A Shut-In's Prayer

Album Review of A Shut-In's Prayer by Advance Base.

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A Shut-In's Prayer

Advance Base

A Shut-In's Prayer by Advance Base

Release Date: May 1, 2012
Record label: Caldo Verde Records
Genre(s): Pop/Rock

75 Music Critic Score
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A Shut-In's Prayer - Very Good, Based on 6 Critics

Beats Per Minute (formerly One Thirty BPM) - 80
Based on rating 80%%
80

Advance BaseA Shut-In's Prayer[Orindal / Caldo Verde; 2012]By Colin Joyce; May 16, 2012Purchase at: Insound (Vinyl) | Amazon (MP3 & CD) | iTunes | MOGTweetWhen Owen Ashworth announced in December of 2010 that Advance Base would indeed be the moniker to rise from the ashes of his much beloved Casiotone for the Painfully Alone project, it seemed unclear what the distinction really was. Ashworth’s work as Casiotone always dealt in similar lo-fi synth and drums tone, with his instrumental palette expanding throughout the years of the project’s existence. The debut piece he worked on under this new name was some production work on a Serengeti 7” that came out on Asthmatic Kitty and this, as well as the 6 tracks he produced on Serengeti’s debut solo effort for Anticon seemed to bear the characteristic marks of Casiotone tracks.

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Prefix Magazine - 75
Based on rating 7.5/10
75

Quit feeling so sorry for yourself. Depending on the context, that was likely either your reaction to hearing Casiotone For the Painfully Alone, or the reaction of your friends when you said Casiotone was your favorite band. But probably no one heard that more than Owen Ashworth himself. Over Casiotone's 15 years, Ashworth coupled bedroom-quality Casio keyboards with LiveJournal-ready confessionals that made his band name an astute exercise in self-awareness.

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Pitchfork - 74
Based on rating 7.4/10
74

Owen Ashworth is familiar with nostalgia. His work as Casiotone for the Painfully Alone, an often lo-fi, not-always-Casiotone-based indie pop project that officially came to an end in 2010, encompassed a range of emotions that often tasted more "bitter" than "sweet. " Regret, longing, desire, scorn, and jealousy frequently featured on the menu, but what made those feelings resonate was the presence of memory in his songwriting, the idea that even the most painful experiences are worth remembering.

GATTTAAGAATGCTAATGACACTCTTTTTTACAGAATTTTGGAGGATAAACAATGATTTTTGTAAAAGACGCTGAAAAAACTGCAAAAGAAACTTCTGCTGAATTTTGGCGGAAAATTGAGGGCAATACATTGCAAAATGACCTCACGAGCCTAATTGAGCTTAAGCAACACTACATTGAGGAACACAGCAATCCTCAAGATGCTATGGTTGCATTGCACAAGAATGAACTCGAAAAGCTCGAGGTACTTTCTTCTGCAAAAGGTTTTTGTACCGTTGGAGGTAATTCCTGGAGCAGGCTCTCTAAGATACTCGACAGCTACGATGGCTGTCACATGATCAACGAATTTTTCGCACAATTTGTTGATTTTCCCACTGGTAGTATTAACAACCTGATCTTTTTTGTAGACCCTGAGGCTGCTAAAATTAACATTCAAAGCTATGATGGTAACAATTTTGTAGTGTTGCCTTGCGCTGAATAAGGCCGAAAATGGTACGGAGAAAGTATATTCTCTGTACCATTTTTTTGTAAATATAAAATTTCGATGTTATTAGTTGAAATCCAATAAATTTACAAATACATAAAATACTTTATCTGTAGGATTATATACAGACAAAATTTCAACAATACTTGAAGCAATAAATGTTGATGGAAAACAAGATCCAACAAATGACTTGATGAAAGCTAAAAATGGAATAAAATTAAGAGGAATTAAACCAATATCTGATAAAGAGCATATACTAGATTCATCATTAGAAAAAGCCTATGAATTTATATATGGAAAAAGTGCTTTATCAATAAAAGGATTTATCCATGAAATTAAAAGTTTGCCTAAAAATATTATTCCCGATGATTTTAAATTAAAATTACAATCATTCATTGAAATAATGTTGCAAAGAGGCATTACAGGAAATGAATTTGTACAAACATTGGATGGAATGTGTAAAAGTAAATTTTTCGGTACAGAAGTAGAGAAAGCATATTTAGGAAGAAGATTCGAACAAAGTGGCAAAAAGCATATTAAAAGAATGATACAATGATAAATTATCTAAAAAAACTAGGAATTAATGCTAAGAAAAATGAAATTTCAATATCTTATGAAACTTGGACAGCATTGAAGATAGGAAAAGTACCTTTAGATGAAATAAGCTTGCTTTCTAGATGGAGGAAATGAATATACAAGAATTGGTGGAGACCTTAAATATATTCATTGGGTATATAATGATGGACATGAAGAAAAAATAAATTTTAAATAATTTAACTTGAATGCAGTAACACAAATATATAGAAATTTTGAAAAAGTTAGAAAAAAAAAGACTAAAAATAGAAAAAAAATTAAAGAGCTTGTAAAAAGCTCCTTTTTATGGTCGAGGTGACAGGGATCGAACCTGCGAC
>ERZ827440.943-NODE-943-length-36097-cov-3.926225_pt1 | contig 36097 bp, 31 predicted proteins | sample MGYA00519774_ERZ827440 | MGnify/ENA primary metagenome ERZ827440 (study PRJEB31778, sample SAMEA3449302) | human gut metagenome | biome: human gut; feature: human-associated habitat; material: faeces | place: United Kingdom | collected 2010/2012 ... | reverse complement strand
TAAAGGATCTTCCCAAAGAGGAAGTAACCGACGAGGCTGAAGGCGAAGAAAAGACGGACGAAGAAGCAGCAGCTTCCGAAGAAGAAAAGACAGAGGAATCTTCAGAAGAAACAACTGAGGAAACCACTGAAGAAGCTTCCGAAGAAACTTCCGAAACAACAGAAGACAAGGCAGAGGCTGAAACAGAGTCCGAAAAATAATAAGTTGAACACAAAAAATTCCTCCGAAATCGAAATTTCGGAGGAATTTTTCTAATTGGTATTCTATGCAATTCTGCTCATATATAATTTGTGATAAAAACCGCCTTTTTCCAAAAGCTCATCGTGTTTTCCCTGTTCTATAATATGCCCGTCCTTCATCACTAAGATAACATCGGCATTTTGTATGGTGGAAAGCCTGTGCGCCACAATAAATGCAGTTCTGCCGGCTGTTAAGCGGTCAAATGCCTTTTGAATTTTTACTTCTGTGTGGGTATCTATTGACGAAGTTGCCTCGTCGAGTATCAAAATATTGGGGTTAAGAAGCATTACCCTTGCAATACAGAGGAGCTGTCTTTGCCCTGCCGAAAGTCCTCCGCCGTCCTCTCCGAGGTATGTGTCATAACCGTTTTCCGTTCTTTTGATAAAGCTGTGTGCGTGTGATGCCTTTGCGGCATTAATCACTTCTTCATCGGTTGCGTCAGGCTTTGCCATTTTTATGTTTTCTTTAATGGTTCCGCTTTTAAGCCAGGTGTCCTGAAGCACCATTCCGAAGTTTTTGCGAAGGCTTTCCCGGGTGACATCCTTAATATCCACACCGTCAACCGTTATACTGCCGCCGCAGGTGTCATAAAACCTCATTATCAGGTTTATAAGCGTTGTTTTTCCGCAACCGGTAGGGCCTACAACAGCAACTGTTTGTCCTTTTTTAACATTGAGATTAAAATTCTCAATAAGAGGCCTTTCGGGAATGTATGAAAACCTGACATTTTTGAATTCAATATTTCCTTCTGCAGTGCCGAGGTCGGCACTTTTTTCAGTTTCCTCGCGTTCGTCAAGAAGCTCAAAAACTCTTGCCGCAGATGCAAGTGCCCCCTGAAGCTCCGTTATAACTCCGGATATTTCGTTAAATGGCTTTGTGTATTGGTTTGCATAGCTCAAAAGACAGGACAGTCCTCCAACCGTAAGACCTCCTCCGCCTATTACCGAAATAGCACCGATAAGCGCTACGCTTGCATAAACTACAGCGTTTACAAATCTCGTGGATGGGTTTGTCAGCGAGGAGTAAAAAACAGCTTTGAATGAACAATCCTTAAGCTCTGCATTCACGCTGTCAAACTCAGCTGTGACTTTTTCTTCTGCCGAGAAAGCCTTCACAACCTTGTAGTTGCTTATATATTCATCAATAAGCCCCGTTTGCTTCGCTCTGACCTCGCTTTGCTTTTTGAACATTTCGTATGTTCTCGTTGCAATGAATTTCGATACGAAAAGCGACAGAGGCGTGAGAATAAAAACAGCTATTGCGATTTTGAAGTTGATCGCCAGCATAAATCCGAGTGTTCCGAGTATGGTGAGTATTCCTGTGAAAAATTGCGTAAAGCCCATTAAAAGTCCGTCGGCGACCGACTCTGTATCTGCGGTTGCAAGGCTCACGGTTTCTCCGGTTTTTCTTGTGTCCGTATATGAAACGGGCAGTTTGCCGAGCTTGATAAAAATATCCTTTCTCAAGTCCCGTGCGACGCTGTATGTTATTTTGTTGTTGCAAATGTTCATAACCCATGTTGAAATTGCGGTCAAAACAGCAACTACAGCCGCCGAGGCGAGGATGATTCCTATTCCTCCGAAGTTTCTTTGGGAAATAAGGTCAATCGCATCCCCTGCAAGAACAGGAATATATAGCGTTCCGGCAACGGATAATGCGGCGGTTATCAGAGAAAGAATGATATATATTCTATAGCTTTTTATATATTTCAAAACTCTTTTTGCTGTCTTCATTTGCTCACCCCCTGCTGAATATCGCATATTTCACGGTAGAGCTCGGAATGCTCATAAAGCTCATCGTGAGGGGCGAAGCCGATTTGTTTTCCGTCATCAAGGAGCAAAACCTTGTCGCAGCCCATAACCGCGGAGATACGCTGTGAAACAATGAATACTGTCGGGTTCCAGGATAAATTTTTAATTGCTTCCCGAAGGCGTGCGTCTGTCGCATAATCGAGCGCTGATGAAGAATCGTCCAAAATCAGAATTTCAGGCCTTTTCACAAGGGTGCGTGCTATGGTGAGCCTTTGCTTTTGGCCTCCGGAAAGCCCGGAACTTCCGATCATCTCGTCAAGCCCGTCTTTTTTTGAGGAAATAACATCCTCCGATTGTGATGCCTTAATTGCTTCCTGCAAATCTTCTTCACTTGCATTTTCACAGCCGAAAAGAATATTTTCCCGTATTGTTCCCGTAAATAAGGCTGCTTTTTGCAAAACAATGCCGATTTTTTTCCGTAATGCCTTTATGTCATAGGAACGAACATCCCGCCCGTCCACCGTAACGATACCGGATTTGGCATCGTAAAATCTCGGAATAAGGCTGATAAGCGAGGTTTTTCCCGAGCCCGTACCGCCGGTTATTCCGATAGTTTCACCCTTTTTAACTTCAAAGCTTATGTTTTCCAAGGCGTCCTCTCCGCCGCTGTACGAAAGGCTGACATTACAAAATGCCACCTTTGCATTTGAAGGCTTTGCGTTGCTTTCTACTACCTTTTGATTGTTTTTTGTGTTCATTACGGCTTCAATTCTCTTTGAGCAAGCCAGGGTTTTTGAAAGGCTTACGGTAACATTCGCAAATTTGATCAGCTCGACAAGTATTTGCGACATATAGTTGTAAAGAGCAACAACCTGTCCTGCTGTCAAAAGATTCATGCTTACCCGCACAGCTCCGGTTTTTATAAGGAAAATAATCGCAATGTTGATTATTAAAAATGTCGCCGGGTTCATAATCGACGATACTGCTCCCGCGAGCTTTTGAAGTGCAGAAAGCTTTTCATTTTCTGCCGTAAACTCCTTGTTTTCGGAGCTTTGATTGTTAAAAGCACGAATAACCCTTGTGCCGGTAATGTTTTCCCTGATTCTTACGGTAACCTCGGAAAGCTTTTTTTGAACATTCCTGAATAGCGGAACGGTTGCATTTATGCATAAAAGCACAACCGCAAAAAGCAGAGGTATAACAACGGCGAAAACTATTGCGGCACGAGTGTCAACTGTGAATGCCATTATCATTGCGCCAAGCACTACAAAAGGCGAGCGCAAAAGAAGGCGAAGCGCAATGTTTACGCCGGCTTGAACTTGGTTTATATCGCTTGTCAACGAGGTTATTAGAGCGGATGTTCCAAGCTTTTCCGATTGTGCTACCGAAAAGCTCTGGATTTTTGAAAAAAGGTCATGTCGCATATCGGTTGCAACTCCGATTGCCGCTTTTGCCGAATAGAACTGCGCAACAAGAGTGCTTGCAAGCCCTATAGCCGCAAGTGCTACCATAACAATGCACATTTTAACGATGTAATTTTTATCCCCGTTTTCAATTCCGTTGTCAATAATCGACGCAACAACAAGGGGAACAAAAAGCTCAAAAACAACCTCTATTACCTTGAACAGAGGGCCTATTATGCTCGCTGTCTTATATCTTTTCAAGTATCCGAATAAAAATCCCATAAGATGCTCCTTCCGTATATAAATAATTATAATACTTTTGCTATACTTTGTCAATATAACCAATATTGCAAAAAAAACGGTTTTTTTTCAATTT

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PopMatters - 70
Based on rating 7/10
70

So Advance Base has Owen Ashworth and a few other players laying different kinds of keys over basic drum-machine beats. On paper, it sounds a lot like his last project, Casiotone For the Painfully Alone. To hear his first Advance Base full-length, though, titled A Shut-In’s Prayer, is to be pleasantly surprised by how much has changed even if the basic elements are the same.

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Exclaim
Their review was positive

After discovering that Advance Base is the new moniker of Owen Ashworth (formally known as Casiotone for the Painfully Alone), A Shut-In's Prayer makes a lot more sense. It isn't just a simple extension of his last project; it is the next logical step in his musical odyssey. It isn't the hugest step forward, in that things are still pretty lo-fi when it comes to his sound, and there's still a reliance on drum machines and keyboards, but there's definitely more fleshing out than previously.

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CMJ
Their review was generally favourable

It might not come as a surprise that former Casiotone For The Painfully Alone front-bummer Owen Ashworth’s Chicago apartment studio shares its name with a bleak man cave. Advance Base, now also the name of Ashworth’s new project with Jody Weinmann, Edward Crouse and Nick Ammerman, was “the name of [an] outpost in Antarctica where [explorer Richard E. ] Byrd lived alone for five terrible months in 1934,” Ashworth said of his studio’s namesake.

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